“My intention was to mix my modern photography with an established nostalgic structure, and after researching Curt Teichs ‘Linen’ postcards from the first half of the twentieth century, I set about making a new one for Weymouth. Finding suitable components for the work from period Weymouth guide books and directories, I digitally combined them with original acrylic and watercolour paint layers and computer assisted designed 3D letters, then inserted my photos within.”
Location 4 – Weymouth Library
Marina grew up in Dorset and studied Fine Art Painting in Glasgow. Marina says: “This design was created for Weymouth Library.
“The original idea was to create a piece that would be engaging and colourful, celebrating the library as a place of community, connection and sharing of knowledge. Figures of all different ages and ethnicities sit together, nestled amongst a towering stack of books, reading, working, learning, helping one another.
“From the pages of an open book, a flower is growing, watered by children at the top of the pile of books. This symbolises the flourishing mind, seeds of thought developing and growing if they are nurtured. In the background the wallpaper depicts a ship in Weymouth Harbour, celebrating the town’s maritime history and powerful connection to it’s port and surrounding sea.”
Location 5 – St Thomas Street
Watch this space…
Location 6 – St Mary’s Church Passage
Weymouth born artist, Sockoven found his unique one of a kind style during the pandemic. He has painted walls all across the UK from private homes to local establishments – and now here in the centre of his home town!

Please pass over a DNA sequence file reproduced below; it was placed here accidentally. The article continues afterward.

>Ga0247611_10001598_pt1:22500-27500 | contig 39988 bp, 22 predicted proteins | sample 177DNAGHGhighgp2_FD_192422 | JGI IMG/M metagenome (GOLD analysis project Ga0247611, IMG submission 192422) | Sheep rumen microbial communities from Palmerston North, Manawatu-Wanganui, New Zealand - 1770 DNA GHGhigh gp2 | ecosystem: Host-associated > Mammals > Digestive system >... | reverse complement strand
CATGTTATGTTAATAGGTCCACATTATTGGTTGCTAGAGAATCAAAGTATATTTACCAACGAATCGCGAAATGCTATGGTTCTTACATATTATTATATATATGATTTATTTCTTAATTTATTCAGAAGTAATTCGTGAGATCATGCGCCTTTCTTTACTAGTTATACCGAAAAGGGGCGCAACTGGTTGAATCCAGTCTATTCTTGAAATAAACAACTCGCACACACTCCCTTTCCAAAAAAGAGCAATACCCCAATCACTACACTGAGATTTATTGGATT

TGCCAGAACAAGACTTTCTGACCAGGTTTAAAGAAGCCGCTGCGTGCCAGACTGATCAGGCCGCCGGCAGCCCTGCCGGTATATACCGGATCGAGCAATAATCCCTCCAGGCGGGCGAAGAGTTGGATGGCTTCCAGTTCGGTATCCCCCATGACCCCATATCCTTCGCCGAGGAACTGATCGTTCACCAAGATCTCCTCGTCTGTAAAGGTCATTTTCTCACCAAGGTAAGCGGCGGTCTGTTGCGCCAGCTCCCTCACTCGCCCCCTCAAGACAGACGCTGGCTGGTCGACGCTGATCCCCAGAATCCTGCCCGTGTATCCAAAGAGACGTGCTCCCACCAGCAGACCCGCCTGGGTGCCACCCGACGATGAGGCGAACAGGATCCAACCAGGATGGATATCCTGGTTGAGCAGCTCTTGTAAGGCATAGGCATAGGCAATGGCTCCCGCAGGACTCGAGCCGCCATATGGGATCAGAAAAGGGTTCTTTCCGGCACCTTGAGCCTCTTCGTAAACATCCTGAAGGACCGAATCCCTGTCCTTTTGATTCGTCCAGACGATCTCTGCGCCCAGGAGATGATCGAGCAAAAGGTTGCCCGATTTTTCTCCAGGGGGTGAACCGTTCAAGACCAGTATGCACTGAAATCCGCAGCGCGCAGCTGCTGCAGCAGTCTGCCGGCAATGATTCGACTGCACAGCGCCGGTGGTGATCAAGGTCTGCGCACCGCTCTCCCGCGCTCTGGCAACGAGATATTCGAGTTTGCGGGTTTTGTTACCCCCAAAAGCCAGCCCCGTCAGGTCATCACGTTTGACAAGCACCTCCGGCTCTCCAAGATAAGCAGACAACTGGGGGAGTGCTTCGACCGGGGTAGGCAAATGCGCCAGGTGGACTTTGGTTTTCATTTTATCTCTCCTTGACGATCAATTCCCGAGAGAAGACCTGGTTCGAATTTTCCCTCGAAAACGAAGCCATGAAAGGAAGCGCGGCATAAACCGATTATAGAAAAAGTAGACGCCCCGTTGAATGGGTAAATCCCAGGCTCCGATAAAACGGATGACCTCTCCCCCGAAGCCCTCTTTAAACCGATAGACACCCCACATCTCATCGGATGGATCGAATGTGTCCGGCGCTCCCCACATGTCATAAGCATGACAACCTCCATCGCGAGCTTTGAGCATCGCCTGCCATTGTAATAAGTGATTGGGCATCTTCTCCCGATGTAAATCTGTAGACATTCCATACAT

Sockoven says: “The idea behind this piece is about dreaming of going to new places and meeting new people but inevitably always ending back where you started. Going around and around the pipe system.”
Location 7 – 24 Trinity Road, Weymouth / The Bridge Fair Trade Shop
Mural Name: The Smugglers Map of Weymouth and Portland by Roo (Sarah Hesketh)
Roo has been creating large scale artworks for many years and this mural tells a tale of the history of Weymouth. Roo says: “This old and tattered map of Weymouth and Portland, including three coins from the 1800s, scattered tea leaves and a tea stain on the map, portray items that could have been pulled from the pocket of a smuggler.
“On the map there are two drawings; a pair of smugglers carrying a barrel towards a ship and a local tall ship from the 1800s. An X marks two spots on the maps followed by two dotted lines coming from either drawing. The two X’s are at Church Ope Cove (a previously popular smuggling location in Portland) and the location in Weymouth of this mural, pointing towards where treasure could be located!”
Location 8 – Red Lion, Hope Street
Ivy’s work takes inspiration from A smuggler’s song by Rudyard Kipling. Ivy says: “I wanted to create a mural inspired by Weymouth’s rich history of smuggling and the families involved, to bring their stories alive. Emmanuel Charles, landlord of the then Crown Inn at Osmington Mills was the ringleader of the ruthless smuggling ‘Charles gang’.